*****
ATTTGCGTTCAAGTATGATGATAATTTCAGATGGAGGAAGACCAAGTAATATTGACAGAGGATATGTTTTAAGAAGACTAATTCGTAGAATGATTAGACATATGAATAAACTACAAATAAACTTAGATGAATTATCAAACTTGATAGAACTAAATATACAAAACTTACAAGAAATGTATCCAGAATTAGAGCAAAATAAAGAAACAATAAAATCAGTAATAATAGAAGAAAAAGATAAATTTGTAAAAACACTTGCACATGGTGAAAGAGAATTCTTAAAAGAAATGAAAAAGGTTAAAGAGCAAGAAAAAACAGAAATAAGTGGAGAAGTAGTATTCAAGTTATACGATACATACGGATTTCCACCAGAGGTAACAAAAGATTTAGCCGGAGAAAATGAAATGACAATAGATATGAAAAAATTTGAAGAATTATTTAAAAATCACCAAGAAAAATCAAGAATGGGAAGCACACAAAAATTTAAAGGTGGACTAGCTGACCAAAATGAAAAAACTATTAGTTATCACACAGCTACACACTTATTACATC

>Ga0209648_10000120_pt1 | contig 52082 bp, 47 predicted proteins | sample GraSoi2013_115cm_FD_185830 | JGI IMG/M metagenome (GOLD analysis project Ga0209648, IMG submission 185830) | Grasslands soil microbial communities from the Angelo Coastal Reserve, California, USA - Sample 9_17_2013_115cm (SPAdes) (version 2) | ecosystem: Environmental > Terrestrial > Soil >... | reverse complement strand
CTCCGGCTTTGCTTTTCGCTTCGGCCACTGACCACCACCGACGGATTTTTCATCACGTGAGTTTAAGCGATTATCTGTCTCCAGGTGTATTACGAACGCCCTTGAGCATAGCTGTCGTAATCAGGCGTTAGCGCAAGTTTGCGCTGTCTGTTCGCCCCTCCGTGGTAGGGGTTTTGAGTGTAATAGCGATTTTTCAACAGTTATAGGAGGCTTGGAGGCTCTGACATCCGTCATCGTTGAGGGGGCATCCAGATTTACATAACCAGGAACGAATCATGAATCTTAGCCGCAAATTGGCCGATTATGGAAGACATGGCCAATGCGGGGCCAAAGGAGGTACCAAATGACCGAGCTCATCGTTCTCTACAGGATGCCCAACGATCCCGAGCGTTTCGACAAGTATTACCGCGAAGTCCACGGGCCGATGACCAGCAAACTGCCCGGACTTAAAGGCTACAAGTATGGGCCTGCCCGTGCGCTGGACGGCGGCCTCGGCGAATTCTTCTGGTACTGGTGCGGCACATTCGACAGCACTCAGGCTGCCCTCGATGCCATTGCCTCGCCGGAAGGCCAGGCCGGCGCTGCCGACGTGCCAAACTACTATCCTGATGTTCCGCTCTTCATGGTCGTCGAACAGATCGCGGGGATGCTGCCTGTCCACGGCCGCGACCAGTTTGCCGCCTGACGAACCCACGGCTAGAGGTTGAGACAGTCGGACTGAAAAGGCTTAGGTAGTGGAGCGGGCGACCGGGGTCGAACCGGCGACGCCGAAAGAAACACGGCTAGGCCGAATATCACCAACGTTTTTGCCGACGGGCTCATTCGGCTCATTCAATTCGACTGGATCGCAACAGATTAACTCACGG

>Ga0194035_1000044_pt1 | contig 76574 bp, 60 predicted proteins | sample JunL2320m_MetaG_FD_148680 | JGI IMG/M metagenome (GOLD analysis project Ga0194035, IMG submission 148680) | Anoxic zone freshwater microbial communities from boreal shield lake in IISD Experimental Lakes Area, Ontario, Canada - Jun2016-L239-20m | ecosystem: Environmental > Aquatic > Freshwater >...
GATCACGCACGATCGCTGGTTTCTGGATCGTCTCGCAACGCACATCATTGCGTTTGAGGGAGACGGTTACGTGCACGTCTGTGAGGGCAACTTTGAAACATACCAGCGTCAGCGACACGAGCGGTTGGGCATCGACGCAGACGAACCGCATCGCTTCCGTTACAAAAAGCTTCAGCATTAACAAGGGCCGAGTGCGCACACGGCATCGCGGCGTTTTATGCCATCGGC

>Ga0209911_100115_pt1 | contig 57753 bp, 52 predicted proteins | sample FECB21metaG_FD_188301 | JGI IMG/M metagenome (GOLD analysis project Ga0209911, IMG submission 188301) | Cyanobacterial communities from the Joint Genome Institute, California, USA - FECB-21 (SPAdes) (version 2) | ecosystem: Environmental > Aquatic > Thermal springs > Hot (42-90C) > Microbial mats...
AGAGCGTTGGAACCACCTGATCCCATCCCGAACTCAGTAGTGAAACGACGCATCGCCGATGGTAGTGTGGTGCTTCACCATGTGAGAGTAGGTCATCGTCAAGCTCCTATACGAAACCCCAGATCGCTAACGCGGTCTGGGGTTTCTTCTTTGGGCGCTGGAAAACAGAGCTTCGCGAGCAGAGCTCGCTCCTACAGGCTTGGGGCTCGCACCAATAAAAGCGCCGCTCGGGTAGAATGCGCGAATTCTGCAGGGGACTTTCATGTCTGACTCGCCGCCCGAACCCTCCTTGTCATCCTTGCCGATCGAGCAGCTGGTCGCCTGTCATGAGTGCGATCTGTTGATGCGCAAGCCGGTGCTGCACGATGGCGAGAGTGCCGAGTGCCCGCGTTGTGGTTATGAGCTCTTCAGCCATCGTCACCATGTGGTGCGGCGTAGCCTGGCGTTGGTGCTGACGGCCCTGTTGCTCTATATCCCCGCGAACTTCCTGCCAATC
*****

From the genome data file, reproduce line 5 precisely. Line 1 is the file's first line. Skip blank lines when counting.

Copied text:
GATCACGCACGATCGCTGGTTTCTGGATCGTCTCGCAACGCACATCATTGCGTTTGAGGGAGACGGTTACGTGCACGTCTGTGAGGGCAACTTTGAAACATACCAGCGTCAGCGACACGAGCGGTTGGGCATCGACGCAGACGAACCGCATCGCTTCCGTTACAAAAAGCTTCAGCATTAACAAGGGCCGAGTGCGCACACGGCATCGCGGCGTTTTATGCCATCGGC